I was on the golf team that year, with nearly no clue how to play the sport. On the way to one game, we were talking about the last year’s team. Our coach said something about one person – their name fails me – whose fault stuck to me like glue for a long time.
“...He was good at golf,” she said. “He just didn’t believe he could play.”
I pondered what she said a couple times, but never really understood what she meant. A week or two passed by. I played in a few games, never really enjoying myself.
It was at a game soon later when I discovered something while uncertainly preparing to swing. I looked back and forth from the ball to the target millions of miles away. I looked at the ball again, swung, and thought: I’m never going to do this right. I suck at golf. I suck at everything.
And then it hit me, the club slowing to a metal blur and righting in my hands, a smile sneaking across my face.
I was low on confidence. I can’t just look at the bad side of my life. I can do whatever task is laid in front of me, so long as I believe I can do it. And even if I dread the foggy future ahead, if I have confidence I will succeed.
Before I started my glogster project, I had to write numerous poems (including a sonnet, an Ode, and a poem inspired by one of Robert Frost's). Once finished, I chose the best one and made a poster about it on Glogster.com. The poem I chose is called "Ode to Forgotten Keys." I had to write several paragraphs about my poem; what inspired me to write it, how I wrote it, why it's my best, and what my favorite word and line in the poem are. The most difficult part was choosing a theme for my poem, because none of the availible themes had anything to do with keyboards or seemed to fit. I had to be very creative with my theme, which I'm proud of. This project helped me learn about my writing process and taught me how to use glogster.
My sonnet is titled "Shadows." A sonnet has 4 stanzas, 14 lines, 10 syllables per line, and every other line rhymes (ABAB CDCD EFEF GG). The most difficult part about this project was finding words that rhymed and fit the theme. I started with very different words, but I had to change them becuase I couldn't find words to rhyme with them. The last two lines were also the hardest, again because I couldn't find the right words. Overall, I'm satisfied with my sonnet and think I did a good job writing it. I learned how much harder it is to write an amazing sonnet than it looks.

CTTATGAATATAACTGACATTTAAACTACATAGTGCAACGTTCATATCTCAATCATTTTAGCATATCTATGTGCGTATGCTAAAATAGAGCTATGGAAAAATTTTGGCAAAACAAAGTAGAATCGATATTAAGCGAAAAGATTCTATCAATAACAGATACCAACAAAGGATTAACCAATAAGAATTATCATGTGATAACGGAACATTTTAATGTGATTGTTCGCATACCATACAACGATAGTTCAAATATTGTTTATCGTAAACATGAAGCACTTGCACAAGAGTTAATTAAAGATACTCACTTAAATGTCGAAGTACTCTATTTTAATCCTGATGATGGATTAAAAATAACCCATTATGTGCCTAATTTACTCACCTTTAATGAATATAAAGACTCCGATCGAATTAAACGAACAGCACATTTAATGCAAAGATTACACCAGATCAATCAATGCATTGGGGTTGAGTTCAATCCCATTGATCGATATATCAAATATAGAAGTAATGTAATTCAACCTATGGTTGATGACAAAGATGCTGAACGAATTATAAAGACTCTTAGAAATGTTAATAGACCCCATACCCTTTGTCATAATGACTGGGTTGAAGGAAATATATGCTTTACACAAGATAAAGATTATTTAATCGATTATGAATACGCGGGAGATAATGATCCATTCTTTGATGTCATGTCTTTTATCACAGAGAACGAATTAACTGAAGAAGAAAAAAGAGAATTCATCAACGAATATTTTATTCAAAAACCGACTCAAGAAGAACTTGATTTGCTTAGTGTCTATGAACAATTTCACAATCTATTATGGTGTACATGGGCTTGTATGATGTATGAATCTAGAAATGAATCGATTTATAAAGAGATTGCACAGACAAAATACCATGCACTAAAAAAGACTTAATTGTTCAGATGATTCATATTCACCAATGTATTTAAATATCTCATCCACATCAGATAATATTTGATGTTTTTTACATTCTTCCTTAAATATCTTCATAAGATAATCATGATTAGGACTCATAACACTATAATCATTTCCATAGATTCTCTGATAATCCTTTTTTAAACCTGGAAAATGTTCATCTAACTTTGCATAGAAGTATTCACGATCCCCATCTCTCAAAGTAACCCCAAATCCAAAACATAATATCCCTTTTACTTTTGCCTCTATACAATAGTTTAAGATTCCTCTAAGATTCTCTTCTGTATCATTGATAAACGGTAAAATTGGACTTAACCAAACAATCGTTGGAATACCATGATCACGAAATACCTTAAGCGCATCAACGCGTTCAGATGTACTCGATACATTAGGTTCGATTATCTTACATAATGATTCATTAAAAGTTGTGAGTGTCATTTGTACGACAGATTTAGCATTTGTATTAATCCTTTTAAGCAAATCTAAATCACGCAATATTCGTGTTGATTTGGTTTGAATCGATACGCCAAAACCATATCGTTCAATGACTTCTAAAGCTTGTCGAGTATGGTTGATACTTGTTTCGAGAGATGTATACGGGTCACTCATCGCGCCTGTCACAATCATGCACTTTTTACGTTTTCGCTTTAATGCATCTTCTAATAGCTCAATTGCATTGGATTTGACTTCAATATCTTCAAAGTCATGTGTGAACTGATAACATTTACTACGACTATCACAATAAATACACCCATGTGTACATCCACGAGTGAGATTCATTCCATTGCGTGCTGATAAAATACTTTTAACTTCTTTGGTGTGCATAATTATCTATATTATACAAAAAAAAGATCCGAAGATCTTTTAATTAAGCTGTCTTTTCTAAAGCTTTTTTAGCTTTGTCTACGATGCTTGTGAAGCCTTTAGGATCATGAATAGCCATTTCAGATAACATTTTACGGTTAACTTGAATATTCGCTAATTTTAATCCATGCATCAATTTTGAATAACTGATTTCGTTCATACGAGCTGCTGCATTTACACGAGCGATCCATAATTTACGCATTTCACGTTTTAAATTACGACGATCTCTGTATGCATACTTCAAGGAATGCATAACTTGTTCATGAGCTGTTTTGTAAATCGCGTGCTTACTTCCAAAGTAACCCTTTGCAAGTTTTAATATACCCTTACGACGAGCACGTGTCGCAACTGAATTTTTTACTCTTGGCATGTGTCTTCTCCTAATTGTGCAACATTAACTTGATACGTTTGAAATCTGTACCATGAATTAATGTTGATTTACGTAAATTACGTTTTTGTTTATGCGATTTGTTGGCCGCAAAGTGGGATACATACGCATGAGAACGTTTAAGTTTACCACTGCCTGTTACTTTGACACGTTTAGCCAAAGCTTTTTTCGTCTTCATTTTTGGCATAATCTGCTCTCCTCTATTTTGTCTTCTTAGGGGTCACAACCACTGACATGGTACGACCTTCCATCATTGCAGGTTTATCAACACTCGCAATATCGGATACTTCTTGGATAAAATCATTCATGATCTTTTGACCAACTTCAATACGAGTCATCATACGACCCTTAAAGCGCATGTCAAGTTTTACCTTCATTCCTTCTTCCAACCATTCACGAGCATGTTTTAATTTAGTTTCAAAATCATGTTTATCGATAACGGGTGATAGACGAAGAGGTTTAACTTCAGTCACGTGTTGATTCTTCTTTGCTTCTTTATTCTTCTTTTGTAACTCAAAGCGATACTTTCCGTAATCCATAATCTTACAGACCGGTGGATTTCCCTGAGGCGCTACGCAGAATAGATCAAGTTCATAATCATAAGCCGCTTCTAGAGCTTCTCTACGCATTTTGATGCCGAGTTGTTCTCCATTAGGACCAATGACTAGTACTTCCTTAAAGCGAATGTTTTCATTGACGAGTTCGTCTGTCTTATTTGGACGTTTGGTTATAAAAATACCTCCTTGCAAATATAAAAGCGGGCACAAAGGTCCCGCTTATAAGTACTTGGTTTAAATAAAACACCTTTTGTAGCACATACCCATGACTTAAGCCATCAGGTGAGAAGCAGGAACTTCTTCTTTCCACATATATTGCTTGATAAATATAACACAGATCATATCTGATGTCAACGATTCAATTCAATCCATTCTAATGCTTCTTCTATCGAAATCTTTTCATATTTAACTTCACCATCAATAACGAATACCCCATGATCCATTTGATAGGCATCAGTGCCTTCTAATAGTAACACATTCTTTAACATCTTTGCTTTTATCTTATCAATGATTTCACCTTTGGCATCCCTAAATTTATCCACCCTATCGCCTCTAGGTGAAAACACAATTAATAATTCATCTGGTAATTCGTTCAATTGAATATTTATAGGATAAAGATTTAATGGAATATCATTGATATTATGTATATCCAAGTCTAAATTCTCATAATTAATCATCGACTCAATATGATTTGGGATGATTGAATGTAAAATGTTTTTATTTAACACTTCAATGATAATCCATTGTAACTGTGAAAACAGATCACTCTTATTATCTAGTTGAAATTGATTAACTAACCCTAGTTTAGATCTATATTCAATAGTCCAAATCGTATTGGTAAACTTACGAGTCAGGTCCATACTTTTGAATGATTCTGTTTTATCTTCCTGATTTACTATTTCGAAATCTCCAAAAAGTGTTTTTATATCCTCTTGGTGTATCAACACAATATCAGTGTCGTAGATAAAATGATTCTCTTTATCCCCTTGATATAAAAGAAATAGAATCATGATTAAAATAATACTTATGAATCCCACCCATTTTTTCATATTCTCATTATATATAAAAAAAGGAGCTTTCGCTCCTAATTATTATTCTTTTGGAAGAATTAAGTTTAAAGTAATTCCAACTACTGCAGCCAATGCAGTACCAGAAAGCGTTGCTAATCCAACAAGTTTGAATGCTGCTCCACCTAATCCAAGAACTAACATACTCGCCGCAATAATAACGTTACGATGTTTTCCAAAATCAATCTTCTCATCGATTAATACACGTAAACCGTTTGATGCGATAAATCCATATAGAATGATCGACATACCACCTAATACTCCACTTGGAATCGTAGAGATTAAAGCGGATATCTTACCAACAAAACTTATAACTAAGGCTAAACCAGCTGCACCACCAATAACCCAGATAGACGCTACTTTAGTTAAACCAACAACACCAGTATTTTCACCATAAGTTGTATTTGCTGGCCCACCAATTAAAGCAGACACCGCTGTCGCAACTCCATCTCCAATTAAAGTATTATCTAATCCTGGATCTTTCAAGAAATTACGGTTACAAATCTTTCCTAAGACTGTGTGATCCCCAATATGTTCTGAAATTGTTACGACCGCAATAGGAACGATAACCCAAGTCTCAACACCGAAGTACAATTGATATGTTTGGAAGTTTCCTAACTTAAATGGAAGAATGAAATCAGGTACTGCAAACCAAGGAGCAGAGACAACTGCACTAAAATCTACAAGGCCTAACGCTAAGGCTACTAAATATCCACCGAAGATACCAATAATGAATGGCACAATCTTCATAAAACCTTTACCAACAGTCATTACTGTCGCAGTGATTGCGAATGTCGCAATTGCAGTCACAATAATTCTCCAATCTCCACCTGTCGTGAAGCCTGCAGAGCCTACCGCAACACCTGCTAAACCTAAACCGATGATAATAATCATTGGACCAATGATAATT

When the sun sets with a last flash of light,
Out of corners joyous shadows arise.
Silently shrieking with extreme delight,
They turn dark the vanishing rainbow skies.
Through the streets and alleys they sneak and glide
Sprinkling sleep and fears of things of dreams.
Like snakes, to our beds they slither and slide
To shove into our minds nightmares and screams.
Each bearing a callous, pitiless smile
They control cruelty, remorse and night.
Making, shaping, forming everything vile
They hide, they lurk, they prowl just beyond sight.
But when sunlight peeks out to start the day,
The shadows shrink and crumble and decay.
My photo story project was about The Golden Compass (first book in the "His Dark Materials" series) by Philip Pullman. It was one of our choices for summer reading. For the project, we had to find pictures for the story elements and write sentences narrating the pictures. We then would have to put the pictures and narrations on a photo story. I believe that I chose pictures that represented the title, characters, setting, conflict, and denouement very well. The most difficult part was writing the narrations, because I had actually read The Amber Spyglass (the third book in the series) for Summer reading, and I hadn't read The Golden Compass for about two years. This project helped me see the book in ways my sixth-grade mind hadn't allowed. I learned that I must be patient with my partners; I was completely relying on them to help me remember the story.
At the beginning of the year, we were instructed to choose a metaphor for eighth grade and write a paragraph about it. I chose a sunset as my metaphor. I think the best part of my project is the metaphor itself. However, finding the perfect metaphor was the hardest part; it literally took me hours to come up with, and then another hour to paint the right words on paper. When writing the project, I learned that eighth grade really is "the magnificent finish to seven challenging, difficult, exhausting years that were well worth the work," and that I should cherish them.
Eighth grade is a sunset, because a sunset signifies a glorious end to a long, hard, tiring day of work, just as eighth grade signifies the magnificent finish to seven challenging, difficult, exhausting years that were well worth the work. Each student shines with their own personality in the sunset, whether it be laughing, loud, bright yellow; friendly, trusting orange; or quiet, caring violet. Clusters of younger students gaze intently up at the dazzling sky, observing and studying the eighth graders in the hope that their sunset will be as marvelous as this one. As the sunset wears on, the bright colors crowd closer and closer together until the last beam of light has withdrawn itself from the night sky to rest and wait for the dawn of High School.